You see, I started collecting when I was Ambassador. It allowed me to see the Hungarians’ country. I wanted to know about the country. I could not learn the language—it’s very difficult. The only way I could really understand the country was through the art. Then I began to love the art, because I started seeing it through the artist’s eyes, so I hope to be able to chronicle the contemporary part of it. I exhibited a lot of these pictures in the American embassy because I came right around 9/11, and there wasn’t a way to get American art into our embassy there—they weren’t sending things of value out of the country. So it became a great handshake with the Hungarians when I exhibited their contemporary art in our embassy.
But back to your point, stories are indeed absolutely central to communicating what we’re most passionate about.
PHILANTHROPY: You mentioned Stanley Marcus. Who else has influenced the way you think about marketing and business?
AMB. BRINKER: My father has been a huge influence in my life. He was a small businessman, and, before that, a traveling salesman. My father was a very hard worker—he worked his way up to developing shopping centers. He was very successful in Peoria, Illinois, where I grew up. He used to say, “Most people fail not because they have a bad idea, but because they quit.”
And then, of course, I was married to a genius in Norman Brinker, who was the father of casual dining restaurants. From Norman I learned team-building. He was a great listener. He was a great inspirational person, a great motivator. And to him, running his business was a little bit like putting together a football team. He wanted people to feel like they were on the team—not to feel that they were just employed but rather that they were part of the success of the business. I watched how Norman built concept after concept, tinkering with them so that they were really running before they were exported to another city or town—which is what we did with the Race for the Cure.
My only sister, Suzy, died in 1980. It was the biggest heartache of my life. Before she died, she told me, “Promise me it’ll be better for women with breast cancer. . . . Promise you’ll make it change.” Norman knew of my sadness about my sister’s death and the promise I had made, and he said, “Well, why don’t you start an organization?”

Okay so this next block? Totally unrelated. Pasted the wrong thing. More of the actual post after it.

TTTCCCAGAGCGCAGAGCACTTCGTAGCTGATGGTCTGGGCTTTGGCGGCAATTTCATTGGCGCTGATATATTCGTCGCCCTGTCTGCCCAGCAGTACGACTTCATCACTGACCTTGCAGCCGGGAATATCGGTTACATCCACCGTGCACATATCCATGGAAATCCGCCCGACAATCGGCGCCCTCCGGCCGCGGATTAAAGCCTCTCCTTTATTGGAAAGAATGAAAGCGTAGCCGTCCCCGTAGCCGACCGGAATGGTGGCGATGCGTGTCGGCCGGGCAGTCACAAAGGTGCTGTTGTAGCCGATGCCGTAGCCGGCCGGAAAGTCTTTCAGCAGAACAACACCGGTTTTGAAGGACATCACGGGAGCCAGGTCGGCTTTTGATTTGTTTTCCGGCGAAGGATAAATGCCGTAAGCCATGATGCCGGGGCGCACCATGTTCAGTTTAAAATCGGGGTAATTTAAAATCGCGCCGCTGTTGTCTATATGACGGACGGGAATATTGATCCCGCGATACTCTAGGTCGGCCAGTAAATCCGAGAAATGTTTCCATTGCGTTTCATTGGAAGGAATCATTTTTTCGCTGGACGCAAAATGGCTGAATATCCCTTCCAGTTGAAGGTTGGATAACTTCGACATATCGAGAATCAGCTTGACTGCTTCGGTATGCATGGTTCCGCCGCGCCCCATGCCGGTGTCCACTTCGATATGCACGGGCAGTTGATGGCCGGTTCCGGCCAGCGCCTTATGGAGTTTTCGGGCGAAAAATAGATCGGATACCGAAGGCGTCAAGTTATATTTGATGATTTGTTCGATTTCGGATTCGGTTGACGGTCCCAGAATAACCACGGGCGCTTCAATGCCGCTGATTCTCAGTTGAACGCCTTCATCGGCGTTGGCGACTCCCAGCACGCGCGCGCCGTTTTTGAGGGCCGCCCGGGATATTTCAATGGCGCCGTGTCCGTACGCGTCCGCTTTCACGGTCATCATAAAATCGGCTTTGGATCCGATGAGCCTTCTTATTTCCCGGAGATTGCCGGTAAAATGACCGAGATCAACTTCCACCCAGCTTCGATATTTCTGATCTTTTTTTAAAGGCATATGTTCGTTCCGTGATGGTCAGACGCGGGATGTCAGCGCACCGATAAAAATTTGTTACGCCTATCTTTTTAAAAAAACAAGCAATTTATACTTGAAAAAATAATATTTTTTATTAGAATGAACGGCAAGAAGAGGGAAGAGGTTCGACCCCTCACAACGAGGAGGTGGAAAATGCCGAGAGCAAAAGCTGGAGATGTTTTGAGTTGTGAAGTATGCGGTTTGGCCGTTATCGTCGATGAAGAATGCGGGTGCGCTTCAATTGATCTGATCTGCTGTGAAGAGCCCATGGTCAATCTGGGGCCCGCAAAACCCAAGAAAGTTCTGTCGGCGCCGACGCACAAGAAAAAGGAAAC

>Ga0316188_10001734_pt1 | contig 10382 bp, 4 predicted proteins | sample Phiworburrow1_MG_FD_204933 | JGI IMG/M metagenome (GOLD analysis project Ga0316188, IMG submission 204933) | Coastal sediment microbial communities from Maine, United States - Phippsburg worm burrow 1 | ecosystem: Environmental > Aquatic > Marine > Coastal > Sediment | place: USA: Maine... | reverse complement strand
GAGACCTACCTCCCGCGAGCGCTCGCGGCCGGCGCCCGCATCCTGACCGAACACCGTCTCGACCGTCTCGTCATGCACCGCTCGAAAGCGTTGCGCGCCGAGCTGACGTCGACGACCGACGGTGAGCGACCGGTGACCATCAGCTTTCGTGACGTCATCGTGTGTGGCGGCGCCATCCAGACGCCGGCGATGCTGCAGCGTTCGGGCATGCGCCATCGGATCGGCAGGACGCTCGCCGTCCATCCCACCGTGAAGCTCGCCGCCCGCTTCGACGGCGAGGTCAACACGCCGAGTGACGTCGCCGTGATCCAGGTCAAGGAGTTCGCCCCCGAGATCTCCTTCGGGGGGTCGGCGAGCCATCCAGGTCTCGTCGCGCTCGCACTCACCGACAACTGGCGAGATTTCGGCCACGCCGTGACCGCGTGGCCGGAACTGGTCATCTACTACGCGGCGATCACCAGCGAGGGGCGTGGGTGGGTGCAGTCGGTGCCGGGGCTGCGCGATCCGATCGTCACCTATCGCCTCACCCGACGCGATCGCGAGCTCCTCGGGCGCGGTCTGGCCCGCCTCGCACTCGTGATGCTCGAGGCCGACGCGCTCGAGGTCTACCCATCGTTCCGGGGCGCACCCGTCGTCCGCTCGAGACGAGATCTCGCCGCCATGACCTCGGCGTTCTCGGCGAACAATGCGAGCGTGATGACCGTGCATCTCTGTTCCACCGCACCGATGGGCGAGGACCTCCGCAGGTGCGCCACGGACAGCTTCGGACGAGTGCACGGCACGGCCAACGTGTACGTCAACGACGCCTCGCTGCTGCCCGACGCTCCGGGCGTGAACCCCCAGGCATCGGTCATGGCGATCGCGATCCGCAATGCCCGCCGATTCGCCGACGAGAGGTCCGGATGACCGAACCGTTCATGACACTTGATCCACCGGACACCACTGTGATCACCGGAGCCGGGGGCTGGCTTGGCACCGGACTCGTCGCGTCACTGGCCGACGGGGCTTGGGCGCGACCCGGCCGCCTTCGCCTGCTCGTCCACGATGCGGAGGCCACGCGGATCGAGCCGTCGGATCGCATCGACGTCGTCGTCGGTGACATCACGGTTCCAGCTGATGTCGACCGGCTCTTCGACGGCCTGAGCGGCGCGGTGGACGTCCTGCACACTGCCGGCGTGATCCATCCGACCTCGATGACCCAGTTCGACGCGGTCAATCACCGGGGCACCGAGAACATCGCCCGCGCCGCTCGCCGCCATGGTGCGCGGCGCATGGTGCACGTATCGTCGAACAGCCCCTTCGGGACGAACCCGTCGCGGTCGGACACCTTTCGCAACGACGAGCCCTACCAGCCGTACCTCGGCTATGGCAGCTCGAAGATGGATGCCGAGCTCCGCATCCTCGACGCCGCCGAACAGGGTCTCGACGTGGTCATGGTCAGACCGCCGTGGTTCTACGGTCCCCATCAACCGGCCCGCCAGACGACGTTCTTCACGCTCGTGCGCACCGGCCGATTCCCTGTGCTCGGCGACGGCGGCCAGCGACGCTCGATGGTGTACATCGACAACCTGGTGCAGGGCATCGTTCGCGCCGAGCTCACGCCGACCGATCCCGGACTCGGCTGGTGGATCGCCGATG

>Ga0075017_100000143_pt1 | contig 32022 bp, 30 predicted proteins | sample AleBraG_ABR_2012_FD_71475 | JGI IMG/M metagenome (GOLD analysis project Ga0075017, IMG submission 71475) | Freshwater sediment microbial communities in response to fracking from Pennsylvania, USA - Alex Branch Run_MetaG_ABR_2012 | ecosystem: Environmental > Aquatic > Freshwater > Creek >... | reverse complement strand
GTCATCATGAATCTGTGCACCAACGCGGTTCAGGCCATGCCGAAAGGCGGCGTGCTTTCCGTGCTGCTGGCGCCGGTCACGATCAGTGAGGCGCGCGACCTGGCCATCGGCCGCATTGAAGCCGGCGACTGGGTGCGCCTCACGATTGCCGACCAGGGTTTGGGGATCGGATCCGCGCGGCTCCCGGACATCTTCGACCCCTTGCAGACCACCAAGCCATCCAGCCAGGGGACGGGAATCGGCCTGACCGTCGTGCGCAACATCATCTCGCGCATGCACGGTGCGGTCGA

In those days, there was practically nothing like this for women diagnosed with breast cancer. It just wasn’t possible to talk about it. That was the challenge. How do you market or sell something that people can’t even talk about? If there is anything positive in this, how do you bring people to it so they can feel good? How do you bring them together and create hope?
PHILANTHROPY: You must have faced enormous obstacles.
AMB. BRINKER: Oh, certainly. Very little research was being directed from the National Cancer Institute to breast cancer research or to any targeted women’s diseases. It was thought that cancer is a disease that you study generally. Most people equated cancer with death, or at least with a lot of disfigurement, and many were more afraid of the treatment than the disease. Also, advocacy movements still scared people. They don’t quite know how to join. In our case, they didn’t want to go to any more sit-ins—they had already done that in college during the Vietnam War. People wanted to know if they could actually do something for a cause.
And that’s what I think we offered at Susan G. Komen. We offered a way for people to come together to communicate their feelings, to bring their stories to the table. This was a very personal reach to someone. “Come and share your story,” we said. “Come and talk to me. Tell us where you’re hurting and what you need to know. Let us help you find the resources.”
PHILANTHROPY: It sounds as if you were applying the lessons you learned from Stanley Marcus about “creating an experience.”
AMB. BRINKER: Yes, I think that’s right. I saw this very clearly after spending all the time I did at Neiman Marcus and watching how private-sector marketing works. We’ve got to deliver the message in ways that people can receive it. They weren’t getting it from TV, from magazines, from newspapers—they wouldn’t even print the word “breast”! That had never been done in a public setting before. Then, you went to a physician. The physician told you what to do, but you didn’t call a hotline, and you sure as heck didn’t go into town hall meetings and talk about your breast cancer. Breast cancer, like all cancers, was called the “Big C.”
In fact, there was very little private philanthropy going to breast cancer. Using private philanthropy to find a cure—how I envisioned Susan G. Komen—was an outgrowth of my experience as a child. Along with our mother, Suzy and I were very involved in the March of Dimes, the national campaign to eradicate polio. At the time, people were quarantined when they got polio. When we saw our little friends again, many were disfigured. Sometimes they would die. We watched the whole nation galvanize around fighting a disease: the private sector, the public sector, your teachers, your doctors, your postal workers. You could hardly walk out of the front door without a March of Dimes lady saying, “I need your dimes!” In 1955, the day that Jonas Salk’s vaccine was announced, the factories in Peoria shut down. The church bells were ringing. The principal got on the loudspeaker and we were all sent home. It was as if a war had ended. And it had. We had a vaccine.